New tariff, reporting and compliance challenges are piling up and making it more and more difficult for companies to navigate a tumultuous business environment. The RoHS legislation in the EU and China, for example, restricts the use of hazardous substances in electrical and electronic equipment (EEE) and promotes the collection and recycling of such equipment. In the U.S., Cal Prop 65 requires businesses to inform Californians about exposures to certain chemicals.
These and a handful of other regulations are putting new constraints on the component supply chain, whose challenges don’t end here. In fact, there’s a “perfect storm” in the air right now and it’s being fed by surging global demand (which is outpacing manufacturing capacity for some device types), dwindling inventory quantities, and extended order lead times. This surge in demand has resulted in parts going on allocation or orders being limited to fixed quantities per month.
For OEMs, these realities translate into major procurement challenges as buyers work to secure the component supply chain. Further, widely reported short- and long-term supply chain disruptions have, in turn, created production delays. Ultimately, this perfect storm of procurement challenges is constraining sales (compared to last year’s sales volumes).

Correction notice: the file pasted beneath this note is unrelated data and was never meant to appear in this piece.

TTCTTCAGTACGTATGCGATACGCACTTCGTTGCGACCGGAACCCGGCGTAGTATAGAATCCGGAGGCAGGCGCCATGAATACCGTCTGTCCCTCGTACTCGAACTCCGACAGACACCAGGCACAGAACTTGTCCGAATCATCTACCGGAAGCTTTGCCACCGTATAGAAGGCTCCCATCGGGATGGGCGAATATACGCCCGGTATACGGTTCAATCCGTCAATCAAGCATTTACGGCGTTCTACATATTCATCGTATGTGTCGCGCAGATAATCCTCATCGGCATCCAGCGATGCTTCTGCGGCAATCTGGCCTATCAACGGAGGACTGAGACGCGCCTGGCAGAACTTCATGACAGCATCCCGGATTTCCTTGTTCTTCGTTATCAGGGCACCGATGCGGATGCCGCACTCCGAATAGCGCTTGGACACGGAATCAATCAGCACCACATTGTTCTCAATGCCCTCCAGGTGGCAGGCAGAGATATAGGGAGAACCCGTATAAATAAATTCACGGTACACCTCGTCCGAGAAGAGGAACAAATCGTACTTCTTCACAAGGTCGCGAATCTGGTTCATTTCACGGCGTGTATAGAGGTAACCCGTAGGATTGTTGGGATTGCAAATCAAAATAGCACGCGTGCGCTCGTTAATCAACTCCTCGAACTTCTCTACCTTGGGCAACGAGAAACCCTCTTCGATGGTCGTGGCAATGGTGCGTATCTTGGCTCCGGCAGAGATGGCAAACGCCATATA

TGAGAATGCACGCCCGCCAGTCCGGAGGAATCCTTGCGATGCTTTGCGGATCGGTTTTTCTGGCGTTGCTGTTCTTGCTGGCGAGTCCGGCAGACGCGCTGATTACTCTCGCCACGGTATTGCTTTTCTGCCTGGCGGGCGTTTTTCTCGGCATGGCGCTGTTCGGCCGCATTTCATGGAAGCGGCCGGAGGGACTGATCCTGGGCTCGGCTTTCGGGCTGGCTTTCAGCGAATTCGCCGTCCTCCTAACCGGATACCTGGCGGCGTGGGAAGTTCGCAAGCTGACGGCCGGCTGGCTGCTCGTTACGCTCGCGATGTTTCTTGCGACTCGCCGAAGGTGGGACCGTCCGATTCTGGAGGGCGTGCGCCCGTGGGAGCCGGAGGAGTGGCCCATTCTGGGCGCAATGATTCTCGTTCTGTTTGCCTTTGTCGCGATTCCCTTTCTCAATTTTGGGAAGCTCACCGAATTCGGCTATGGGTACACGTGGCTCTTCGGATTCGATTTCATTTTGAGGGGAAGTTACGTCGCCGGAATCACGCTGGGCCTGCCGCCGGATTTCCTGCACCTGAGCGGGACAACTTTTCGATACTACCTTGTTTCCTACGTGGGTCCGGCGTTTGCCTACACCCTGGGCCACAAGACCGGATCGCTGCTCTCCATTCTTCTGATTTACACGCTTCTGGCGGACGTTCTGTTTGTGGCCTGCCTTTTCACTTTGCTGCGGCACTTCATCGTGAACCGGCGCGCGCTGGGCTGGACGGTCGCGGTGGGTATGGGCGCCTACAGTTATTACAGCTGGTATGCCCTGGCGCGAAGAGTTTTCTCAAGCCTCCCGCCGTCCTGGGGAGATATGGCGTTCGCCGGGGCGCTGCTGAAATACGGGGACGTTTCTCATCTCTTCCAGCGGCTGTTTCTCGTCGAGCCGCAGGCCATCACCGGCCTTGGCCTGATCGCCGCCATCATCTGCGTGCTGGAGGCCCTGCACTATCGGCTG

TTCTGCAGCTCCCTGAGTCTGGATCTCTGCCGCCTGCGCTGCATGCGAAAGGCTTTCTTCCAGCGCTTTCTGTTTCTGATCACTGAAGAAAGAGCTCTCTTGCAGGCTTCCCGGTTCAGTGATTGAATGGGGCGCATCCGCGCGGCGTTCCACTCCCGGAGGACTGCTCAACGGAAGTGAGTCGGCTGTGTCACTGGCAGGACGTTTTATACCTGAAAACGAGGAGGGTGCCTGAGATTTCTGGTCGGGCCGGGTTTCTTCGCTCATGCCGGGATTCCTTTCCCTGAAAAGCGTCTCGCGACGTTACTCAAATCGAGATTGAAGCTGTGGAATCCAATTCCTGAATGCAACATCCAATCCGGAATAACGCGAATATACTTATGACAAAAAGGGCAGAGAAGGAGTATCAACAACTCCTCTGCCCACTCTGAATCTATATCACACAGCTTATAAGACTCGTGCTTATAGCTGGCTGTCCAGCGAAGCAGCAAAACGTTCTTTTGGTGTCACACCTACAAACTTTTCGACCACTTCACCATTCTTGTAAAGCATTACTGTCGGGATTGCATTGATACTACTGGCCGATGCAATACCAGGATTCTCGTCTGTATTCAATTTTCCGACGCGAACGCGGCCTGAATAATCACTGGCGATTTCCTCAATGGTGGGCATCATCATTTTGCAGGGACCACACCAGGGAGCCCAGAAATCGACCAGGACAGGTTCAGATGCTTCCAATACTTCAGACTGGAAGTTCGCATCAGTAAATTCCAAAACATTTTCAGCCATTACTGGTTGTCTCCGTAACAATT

No End in Sight for Tariffs
Because supply chain expenses are one of the biggest costs for businesses, anything that varies can impact margins and profitability while throwing off the delicate balance that a procurement professional has taken the pains to establish and cultivate. Slap a 25 percent tariff on top of a company’s existing costs, for example, and the entire supply chain gets thrown out of whack. The current United States’ administration has already imposed three rounds of tariffs on more than 800 electronic products and more than 6,000 tariff product types—this does not bode well for the organization that’s already grappling with other supply chain challenges.